goingplaceslivinglife

Travel, Food, and Slices of Life


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Family Values

We have a revolution happening in my family. One of my adult children is now houseless, by choice. And she is working and healthy without any bad habits, so what is going on?

What has happened is the result of thoughtful decisionmaking: how she and her partner choose to spend their hard-earned money. They also have a very different view of what they want in their life than I had developed at the same point in my life, and they are wiser in many ways. They want to make sure that “work-life” balance looks more like “work<life”. They want to enjoy their lives. They are outdoor enthusiasts and being able to work hard and then take time off and play hard is their joy. Dropping $2000 a month for a bedroom and shared kitchen, living room, and bathroom is not their idea of what is important.

Instead, after a minor minivan rearrangement for sleeping on trips, they seriously started looking for a Sprinter van and converted it for living and trekking. After a year or so, they had some better ideas, sold that one and are now in the middle of renovation on the next Sprinter van.

While this is “tiny house” living in an even smaller space, this is not an inexpensive project. Electrical provided three ways, clean and dirty storage for water/etc, insulation to keep it comfortable in heat and cold, all the cooking and food storage and prep requirements, this time a composting toilet and a shower arrangement, a platform for comfortable sleeping (he is 6’2″) while providing storage underneath for bicycles and more. This new home is jam-packed with all that will be needed.

I was asked to help with window coverings. Let me add this right here: I can sew but my skills are limited to “nothing fancy” and I also knew that they deserved something better than “mommy” level sewing, as this is definitely becoming a business for them. I told her I would go slowly…..and I did. I also only needed help from the sewing machine technician twice…..the machine will get tuned up after this and prior to the next big similar project. Live….and learn.

One more aspect to understand about van living: most areas do not have permitted areas for parking overnight. This is part of one of the societal changes we need to adjust as more and more people are forced to live houseless because of the current economy. So, those window coverings need to address the issue of privacy, of course, but also for stealth living as well as basic insulation. The windows must be covered tightly so no light escapes. We use rare earth magnets to hold the panels to the metal on the window frames.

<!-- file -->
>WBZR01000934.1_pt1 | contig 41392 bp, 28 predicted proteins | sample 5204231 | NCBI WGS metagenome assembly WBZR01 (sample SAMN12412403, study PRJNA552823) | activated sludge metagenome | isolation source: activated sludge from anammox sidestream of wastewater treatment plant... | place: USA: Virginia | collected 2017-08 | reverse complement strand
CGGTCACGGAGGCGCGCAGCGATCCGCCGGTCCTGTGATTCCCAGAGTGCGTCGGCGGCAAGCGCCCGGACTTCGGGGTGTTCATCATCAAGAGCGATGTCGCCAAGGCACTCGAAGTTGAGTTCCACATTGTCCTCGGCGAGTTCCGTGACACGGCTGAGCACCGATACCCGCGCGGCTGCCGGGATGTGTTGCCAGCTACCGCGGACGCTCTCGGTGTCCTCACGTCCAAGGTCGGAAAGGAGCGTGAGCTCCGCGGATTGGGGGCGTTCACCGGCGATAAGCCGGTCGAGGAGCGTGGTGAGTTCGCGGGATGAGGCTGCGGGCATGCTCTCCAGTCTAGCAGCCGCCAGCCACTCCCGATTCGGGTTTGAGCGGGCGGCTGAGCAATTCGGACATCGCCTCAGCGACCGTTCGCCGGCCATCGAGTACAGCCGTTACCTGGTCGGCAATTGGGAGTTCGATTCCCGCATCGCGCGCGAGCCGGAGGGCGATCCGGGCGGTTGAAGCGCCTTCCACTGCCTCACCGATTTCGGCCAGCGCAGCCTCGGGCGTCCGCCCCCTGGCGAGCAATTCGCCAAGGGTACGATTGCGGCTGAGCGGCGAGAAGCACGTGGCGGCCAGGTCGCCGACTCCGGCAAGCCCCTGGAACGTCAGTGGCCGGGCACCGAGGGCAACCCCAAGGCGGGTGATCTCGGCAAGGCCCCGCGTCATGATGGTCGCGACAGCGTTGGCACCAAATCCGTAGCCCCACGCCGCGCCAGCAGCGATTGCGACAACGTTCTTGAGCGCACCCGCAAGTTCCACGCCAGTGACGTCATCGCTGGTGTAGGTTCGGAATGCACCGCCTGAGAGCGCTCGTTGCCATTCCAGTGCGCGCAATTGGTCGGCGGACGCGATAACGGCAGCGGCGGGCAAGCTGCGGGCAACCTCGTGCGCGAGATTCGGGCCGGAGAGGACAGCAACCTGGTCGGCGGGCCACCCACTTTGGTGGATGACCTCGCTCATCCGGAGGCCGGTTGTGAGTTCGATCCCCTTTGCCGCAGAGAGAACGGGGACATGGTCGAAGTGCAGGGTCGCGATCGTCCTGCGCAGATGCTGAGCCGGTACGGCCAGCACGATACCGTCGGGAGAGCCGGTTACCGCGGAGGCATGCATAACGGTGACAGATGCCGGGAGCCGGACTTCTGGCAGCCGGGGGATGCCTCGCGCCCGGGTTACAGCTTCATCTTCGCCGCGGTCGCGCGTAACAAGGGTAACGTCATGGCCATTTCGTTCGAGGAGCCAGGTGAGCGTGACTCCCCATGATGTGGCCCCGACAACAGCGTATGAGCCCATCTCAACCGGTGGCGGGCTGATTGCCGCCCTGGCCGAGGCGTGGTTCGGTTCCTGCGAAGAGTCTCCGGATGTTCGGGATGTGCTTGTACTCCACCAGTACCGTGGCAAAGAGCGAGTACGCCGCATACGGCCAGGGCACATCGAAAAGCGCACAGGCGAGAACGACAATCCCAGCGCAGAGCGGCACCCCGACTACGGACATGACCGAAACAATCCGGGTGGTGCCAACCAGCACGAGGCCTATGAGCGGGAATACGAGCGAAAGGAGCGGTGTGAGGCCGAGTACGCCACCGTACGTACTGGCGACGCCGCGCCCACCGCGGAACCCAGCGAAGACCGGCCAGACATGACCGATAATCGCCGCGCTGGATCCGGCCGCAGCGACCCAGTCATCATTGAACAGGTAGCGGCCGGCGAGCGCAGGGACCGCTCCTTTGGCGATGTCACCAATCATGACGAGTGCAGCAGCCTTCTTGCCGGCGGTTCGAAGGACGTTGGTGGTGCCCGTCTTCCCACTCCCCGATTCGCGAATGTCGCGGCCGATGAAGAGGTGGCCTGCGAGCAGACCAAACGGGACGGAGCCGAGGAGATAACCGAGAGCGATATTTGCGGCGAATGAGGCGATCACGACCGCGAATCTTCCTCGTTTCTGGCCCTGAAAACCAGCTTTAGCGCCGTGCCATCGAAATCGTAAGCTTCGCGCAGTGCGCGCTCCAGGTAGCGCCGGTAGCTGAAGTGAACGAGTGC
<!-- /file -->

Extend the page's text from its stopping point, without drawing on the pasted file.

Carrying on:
First, Lisa carefully drew templates for each window with heavy paper. Some windows shapes were similar, but some of those had minor differences. For example, the front passenger and driver windows have the same shape but are reverse images.

Then, she obtained and roughly cut out the sizes needed for the insulation. This is batting with a heavy fabric on one side and about an inch of the loft of the insulation. She labeled them appropriately for each window (i.e., R2 for the 2nd window on the right) which helped me understand where each belonged. I then could take the rough cut and, using each window template, trim to the exact size and shape needed.

Lisa and Josh live in California. I’m in Oregon. Fabric selection was next. They came through heading to the Olympic National Park to trek and we hit one of Portland’s major fabric stores. Carefully, and thank goodness Lisa has a head for numbers and organization, she and the cutter helped me by cutting each window panel section piece, instead of just giving me the raw yardage and me trying to figure out the cutting. We needed decorative fabric for the interior side and plain fabric for the side that would face the windows and show from the outside.

We bought a lot of fabric. I found some seam binding there and ordered more online, obtained thread that was the perfect color, and got started.

My first step was to sort all the pieces so I had each window’s components together: the pattern, the batting, the plain fabric, the decorative fabric.

Then, I sewed pouches for all the magnets. By placing them in pouches that are attached to the material, the magnets will stay in place. Magnet pouches were placed in corners and along long straight edges.

Next, the seam bindings and the magnet pouches were sewed to the plain panel.